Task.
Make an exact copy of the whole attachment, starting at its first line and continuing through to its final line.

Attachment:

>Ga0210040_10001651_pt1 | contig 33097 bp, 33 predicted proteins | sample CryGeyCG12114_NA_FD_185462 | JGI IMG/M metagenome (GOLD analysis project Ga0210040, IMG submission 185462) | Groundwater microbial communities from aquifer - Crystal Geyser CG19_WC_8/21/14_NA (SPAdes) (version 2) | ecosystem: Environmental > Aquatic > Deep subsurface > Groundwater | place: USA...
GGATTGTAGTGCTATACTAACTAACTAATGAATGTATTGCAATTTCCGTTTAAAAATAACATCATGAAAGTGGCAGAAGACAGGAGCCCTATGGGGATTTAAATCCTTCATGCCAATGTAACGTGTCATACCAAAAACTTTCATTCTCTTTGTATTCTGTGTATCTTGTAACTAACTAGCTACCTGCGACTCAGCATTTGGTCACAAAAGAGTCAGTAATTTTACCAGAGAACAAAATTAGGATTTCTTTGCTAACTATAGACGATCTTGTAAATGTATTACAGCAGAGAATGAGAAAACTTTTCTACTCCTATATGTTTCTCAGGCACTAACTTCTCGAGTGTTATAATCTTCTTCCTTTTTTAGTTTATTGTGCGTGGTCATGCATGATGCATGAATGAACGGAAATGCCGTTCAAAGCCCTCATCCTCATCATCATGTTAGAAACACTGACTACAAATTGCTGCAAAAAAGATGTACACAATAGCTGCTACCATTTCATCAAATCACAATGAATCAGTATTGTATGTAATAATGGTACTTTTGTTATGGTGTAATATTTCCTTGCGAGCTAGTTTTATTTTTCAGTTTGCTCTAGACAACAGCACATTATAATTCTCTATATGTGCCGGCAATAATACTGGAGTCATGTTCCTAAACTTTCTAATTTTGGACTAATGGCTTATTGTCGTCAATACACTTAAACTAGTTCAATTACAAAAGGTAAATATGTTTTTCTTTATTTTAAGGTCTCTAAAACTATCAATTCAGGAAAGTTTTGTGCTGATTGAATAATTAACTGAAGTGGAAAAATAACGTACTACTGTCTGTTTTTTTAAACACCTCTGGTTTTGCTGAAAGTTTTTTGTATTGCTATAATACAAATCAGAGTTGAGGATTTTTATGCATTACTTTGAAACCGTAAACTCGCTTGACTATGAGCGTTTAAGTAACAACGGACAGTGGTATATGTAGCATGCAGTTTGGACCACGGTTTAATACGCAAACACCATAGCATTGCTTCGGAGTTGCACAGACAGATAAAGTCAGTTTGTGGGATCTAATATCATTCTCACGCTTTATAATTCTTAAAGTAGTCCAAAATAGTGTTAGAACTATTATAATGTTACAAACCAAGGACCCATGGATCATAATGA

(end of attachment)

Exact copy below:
>Ga0210040_10001651_pt1 | contig 33097 bp, 33 predicted proteins | sample CryGeyCG12114_NA_FD_185462 | JGI IMG/M metagenome (GOLD analysis project Ga0210040, IMG submission 185462) | Groundwater microbial communities from aquifer - Crystal Geyser CG19_WC_8/21/14_NA (SPAdes) (version 2) | ecosystem: Environmental > Aquatic > Deep subsurface > Groundwater | place: USA...
GGATTGTAGTGCTATACTAACTAACTAATGAATGTATTGCAATTTCCGTTTAAAAATAACATCATGAAAGTGGCAGAAGACAGGAGCCCTATGGGGATTTAAATCCTTCATGCCAATGTAACGTGTCATACCAAAAACTTTCATTCTCTTTGTATTCTGTGTATCTTGTAACTAACTAGCTACCTGCGACTCAGCATTTGGTCACAAAAGAGTCAGTAATTTTACCAGAGAACAAAATTAGGATTTCTTTGCTAACTATAGACGATCTTGTAAATGTATTACAGCAGAGAATGAGAAAACTTTTCTACTCCTATATGTTTCTCAGGCACTAACTTCTCGAGTGTTATAATCTTCTTCCTTTTTTAGTTTATTGTGCGTGGTCATGCATGATGCATGAATGAACGGAAATGCCGTTCAAAGCCCTCATCCTCATCATCATGTTAGAAACACTGACTACAAATTGCTGCAAAAAAGATGTACACAATAGCTGCTACCATTTCATCAAATCACAATGAATCAGTATTGTATGTAATAATGGTACTTTTGTTATGGTGTAATATTTCCTTGCGAGCTAGTTTTATTTTTCAGTTTGCTCTAGACAACAGCACATTATAATTCTCTATATGTGCCGGCAATAATACTGGAGTCATGTTCCTAAACTTTCTAATTTTGGACTAATGGCTTATTGTCGTCAATACACTTAAACTAGTTCAATTACAAAAGGTAAATATGTTTTTCTTTATTTTAAGGTCTCTAAAACTATCAATTCAGGAAAGTTTTGTGCTGATTGAATAATTAACTGAAGTGGAAAAATAACGTACTACTGTCTGTTTTTTTAAACACCTCTGGTTTTGCTGAAAGTTTTTTGTATTGCTATAATACAAATCAGAGTTGAGGATTTTTATGCATTACTTTGAAACCGTAAACTCGCTTGACTATGAGCGTTTAAGTAACAACGGACAGTGGTATATGTAGCATGCAGTTTGGACCACGGTTTAATACGCAAACACCATAGCATTGCTTCGGAGTTGCACAGACAGATAAAGTCAGTTTGTGGGATCTAATATCATTCTCACGCTTTATAATTCTTAAAGTAGTCCAAAATAGTGTTAGAACTATTATAATGTTACAAACCAAGGACCCATGGATCATAATGA